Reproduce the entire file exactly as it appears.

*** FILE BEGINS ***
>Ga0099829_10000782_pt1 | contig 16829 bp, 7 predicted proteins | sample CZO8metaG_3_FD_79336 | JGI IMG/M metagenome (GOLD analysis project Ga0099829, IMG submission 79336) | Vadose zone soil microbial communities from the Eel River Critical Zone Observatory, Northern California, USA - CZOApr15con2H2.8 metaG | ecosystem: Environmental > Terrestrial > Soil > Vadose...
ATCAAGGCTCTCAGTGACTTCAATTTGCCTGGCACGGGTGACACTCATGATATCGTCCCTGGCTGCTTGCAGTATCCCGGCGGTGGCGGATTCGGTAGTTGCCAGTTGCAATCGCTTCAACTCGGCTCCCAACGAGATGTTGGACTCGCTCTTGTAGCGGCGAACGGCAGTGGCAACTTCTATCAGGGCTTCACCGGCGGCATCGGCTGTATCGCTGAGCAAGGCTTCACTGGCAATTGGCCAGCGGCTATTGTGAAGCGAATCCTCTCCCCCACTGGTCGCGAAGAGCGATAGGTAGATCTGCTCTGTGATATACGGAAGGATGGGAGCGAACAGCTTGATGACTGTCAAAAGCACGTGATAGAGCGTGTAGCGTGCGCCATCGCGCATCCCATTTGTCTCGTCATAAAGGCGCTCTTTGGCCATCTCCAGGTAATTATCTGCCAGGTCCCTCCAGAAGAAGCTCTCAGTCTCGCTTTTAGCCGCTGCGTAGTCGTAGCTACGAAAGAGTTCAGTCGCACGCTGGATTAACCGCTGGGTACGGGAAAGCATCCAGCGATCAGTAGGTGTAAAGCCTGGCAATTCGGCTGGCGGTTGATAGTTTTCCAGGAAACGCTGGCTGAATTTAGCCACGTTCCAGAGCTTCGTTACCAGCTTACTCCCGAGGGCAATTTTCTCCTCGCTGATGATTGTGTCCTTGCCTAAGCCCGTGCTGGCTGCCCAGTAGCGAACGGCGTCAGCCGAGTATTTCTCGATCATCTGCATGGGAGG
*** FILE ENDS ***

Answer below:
>Ga0099829_10000782_pt1 | contig 16829 bp, 7 predicted proteins | sample CZO8metaG_3_FD_79336 | JGI IMG/M metagenome (GOLD analysis project Ga0099829, IMG submission 79336) | Vadose zone soil microbial communities from the Eel River Critical Zone Observatory, Northern California, USA - CZOApr15con2H2.8 metaG | ecosystem: Environmental > Terrestrial > Soil > Vadose...
ATCAAGGCTCTCAGTGACTTCAATTTGCCTGGCACGGGTGACACTCATGATATCGTCCCTGGCTGCTTGCAGTATCCCGGCGGTGGCGGATTCGGTAGTTGCCAGTTGCAATCGCTTCAACTCGGCTCCCAACGAGATGTTGGACTCGCTCTTGTAGCGGCGAACGGCAGTGGCAACTTCTATCAGGGCTTCACCGGCGGCATCGGCTGTATCGCTGAGCAAGGCTTCACTGGCAATTGGCCAGCGGCTATTGTGAAGCGAATCCTCTCCCCCACTGGTCGCGAAGAGCGATAGGTAGATCTGCTCTGTGATATACGGAAGGATGGGAGCGAACAGCTTGATGACTGTCAAAAGCACGTGATAGAGCGTGTAGCGTGCGCCATCGCGCATCCCATTTGTCTCGTCATAAAGGCGCTCTTTGGCCATCTCCAGGTAATTATCTGCCAGGTCCCTCCAGAAGAAGCTCTCAGTCTCGCTTTTAGCCGCTGCGTAGTCGTAGCTACGAAAGAGTTCAGTCGCACGCTGGATTAACCGCTGGGTACGGGAAAGCATCCAGCGATCAGTAGGTGTAAAGCCTGGCAATTCGGCTGGCGGTTGATAGTTTTCCAGGAAACGCTGGCTGAATTTAGCCACGTTCCAGAGCTTCGTTACCAGCTTACTCCCGAGGGCAATTTTCTCCTCGCTGATGATTGTGTCCTTGCCTAAGCCCGTGCTGGCTGCCCAGTAGCGAACGGCGTCAGCCGAGTATTTCTCGATCATCTGCATGGGAGG